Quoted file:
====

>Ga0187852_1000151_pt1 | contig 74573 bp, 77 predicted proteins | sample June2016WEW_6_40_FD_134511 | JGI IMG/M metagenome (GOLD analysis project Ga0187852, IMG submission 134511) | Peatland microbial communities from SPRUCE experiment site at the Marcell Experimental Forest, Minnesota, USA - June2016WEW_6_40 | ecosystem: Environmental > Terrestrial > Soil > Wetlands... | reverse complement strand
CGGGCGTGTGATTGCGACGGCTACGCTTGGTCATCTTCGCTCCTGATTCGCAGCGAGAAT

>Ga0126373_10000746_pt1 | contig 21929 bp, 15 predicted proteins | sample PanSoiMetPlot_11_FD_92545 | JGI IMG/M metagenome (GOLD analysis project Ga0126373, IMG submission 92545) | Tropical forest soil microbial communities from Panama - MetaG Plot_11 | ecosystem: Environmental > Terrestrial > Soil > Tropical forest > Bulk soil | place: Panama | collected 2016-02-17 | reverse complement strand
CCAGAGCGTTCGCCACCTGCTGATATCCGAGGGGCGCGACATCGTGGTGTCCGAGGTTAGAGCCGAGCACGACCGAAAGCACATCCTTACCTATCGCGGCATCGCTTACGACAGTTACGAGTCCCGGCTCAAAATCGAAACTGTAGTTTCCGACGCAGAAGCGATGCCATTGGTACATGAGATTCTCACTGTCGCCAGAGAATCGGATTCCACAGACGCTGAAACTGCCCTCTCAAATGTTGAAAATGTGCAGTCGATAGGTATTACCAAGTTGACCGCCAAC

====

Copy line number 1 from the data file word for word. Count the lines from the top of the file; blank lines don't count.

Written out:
>Ga0187852_1000151_pt1 | contig 74573 bp, 77 predicted proteins | sample June2016WEW_6_40_FD_134511 | JGI IMG/M metagenome (GOLD analysis project Ga0187852, IMG submission 134511) | Peatland microbial communities from SPRUCE experiment site at the Marcell Experimental Forest, Minnesota, USA - June2016WEW_6_40 | ecosystem: Environmental > Terrestrial > Soil > Wetlands... | reverse complement strand